When I wrote my last column, we had concluded the budget in the Senate and the House had concurred on several amendments.
The Joint Budget Committee kept some of those amendments but changed funding amounts. The Senate came within one vote of rejecting the conference committee’s version and starting over with another conference committee. Additional funding for body cameras for police and county sheriffs is much needed. They did add $1 million to the $3 million budgeted. I am thankful for that, but the actual cost will be more than the $6 million asked for.
This week is Teacher Appreciation Week. It is unfortunate that we just passed a budget but did not use funding to close the pay gap. It was called the “Negative Factor,” but is now referred to as the “Budget Stabilization Factor.” Call it what you will, but the fact is the Legislature and executive branch have not fulfilled our obligation to public education. Teachers might feel more appreciated if we had closed the gap rather than create new programs.
A major contribution to getting our kids back in school and parents back to work can easily be accomplished by using a very minute portion of the proposed $4 billion in federal stimulus funds soon to be heading our way.
When I see school buses running nearly empty and classrooms with few students, one must ask, how do we give parents and teachers the confidence to get our schools open again? I learned from our largest district in the state that school bus drivers are being asked to take on the extra burden of disinfecting the bus after each “mini-run” of students. A driver might have to go back and forth to pick up a handful of kids three to five times, each time having to spray and wipe it down using draconian disinfectants that are potentially harmful to students and staff and certainly harmful to the environment.
With a lot more research, I discovered a ready-to-use, hospital-grade, broad-spectrum disinfectant with an active ingredient called HOCl (hypochlorous acid) that has been approved by the Food and Drug Administration and the Centers for Disease Control and Prevention, and is on the Environmental Protection Agency’s List N of approved disinfectants for COVID-19. HOCl contains no harsh chemicals, no bleach or quaternary ammonia and basically costs the same as a ready-to-use green, clean choice instead of the ready-to-use poisons.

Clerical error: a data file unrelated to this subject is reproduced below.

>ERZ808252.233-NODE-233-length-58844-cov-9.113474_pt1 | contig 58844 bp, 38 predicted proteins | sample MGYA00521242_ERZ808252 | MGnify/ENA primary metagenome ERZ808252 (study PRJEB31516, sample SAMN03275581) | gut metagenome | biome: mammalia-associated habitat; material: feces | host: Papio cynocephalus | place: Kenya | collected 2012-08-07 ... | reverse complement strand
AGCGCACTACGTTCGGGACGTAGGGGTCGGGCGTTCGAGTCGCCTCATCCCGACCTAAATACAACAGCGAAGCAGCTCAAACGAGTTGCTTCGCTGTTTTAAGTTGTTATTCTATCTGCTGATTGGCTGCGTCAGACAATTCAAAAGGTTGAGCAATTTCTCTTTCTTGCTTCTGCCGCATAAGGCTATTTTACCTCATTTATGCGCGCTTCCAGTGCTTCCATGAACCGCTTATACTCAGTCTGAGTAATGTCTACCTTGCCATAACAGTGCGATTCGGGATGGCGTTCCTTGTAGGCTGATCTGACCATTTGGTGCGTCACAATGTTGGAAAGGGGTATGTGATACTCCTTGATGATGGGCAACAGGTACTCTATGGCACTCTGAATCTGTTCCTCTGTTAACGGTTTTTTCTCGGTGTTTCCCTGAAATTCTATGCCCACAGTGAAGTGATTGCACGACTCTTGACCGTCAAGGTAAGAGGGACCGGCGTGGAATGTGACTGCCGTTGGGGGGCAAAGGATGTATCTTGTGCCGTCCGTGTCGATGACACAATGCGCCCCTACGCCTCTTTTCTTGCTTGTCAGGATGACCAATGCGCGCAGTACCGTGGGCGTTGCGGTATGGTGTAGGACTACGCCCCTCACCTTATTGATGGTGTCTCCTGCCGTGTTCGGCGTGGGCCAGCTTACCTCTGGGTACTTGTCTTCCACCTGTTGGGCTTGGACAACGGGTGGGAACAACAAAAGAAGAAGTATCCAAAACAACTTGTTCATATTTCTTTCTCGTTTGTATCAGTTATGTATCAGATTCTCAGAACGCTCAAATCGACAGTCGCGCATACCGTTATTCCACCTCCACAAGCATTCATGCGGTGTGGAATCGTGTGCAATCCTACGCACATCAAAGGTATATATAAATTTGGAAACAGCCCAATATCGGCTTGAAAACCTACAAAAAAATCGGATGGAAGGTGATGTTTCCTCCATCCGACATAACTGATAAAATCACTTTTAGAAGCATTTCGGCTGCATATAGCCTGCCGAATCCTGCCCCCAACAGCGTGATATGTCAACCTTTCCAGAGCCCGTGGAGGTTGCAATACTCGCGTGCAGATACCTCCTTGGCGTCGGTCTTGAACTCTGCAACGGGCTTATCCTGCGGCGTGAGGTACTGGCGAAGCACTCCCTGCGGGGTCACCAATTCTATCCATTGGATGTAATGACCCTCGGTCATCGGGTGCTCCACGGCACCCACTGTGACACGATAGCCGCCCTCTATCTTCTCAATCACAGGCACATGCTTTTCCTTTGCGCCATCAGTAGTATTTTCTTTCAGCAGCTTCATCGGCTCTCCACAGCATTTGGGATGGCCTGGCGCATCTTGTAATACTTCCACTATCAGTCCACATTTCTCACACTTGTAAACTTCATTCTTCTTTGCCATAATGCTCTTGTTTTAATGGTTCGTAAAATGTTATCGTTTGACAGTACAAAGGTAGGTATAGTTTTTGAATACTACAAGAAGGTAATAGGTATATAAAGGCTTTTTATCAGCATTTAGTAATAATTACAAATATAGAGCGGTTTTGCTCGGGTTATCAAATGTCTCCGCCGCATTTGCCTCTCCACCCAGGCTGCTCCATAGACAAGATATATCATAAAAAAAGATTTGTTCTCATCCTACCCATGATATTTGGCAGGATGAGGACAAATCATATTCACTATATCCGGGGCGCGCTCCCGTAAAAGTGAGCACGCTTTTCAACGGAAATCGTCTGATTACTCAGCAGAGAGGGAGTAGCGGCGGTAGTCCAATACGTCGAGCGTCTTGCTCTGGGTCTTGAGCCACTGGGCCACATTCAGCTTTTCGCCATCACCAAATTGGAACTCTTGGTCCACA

If a simple country legislator can find a product that is cost neutral, destroys more than 99.9% of bacteria, fungus and viruses and can be applied without wearing any PPEs, goggles and protective gloves and clothing, why aren’t people responsible for the health and safety of our children listening?
It is my intention to parlay a pilot program using the pending stimulus money to bring Colorado into the fold of protecting our children.
Last year, before COVID-19, I introduced the Colorado Smart Bus Safety Act, along with Westminster Democrat Sen. Rachel Zinzinger, Rep. Barbara McLachlan and Rep. Marc Catlin. The bill passed the Senate Education Committee and the Finance Committee, but lingered in Appropriations Committee because of the issue of having to cut our General Fund budget by 25%.
I cannot think of anything more important to spend the pending stimulus money on than moving the school safety agenda forward. A child is 70% less likely to be killed or injured on the way to and from school using our school buses. In addition to a safe, clean bus, training and communication systems will greatly enhance the safety of all children.
I will soon introduce a resolution outlining what we in Colorado and the rest of the nation must do to fulfill our obligation to protect children.
Sen. Don Coram is a Republican representing District 6 of the Colorado Legislature.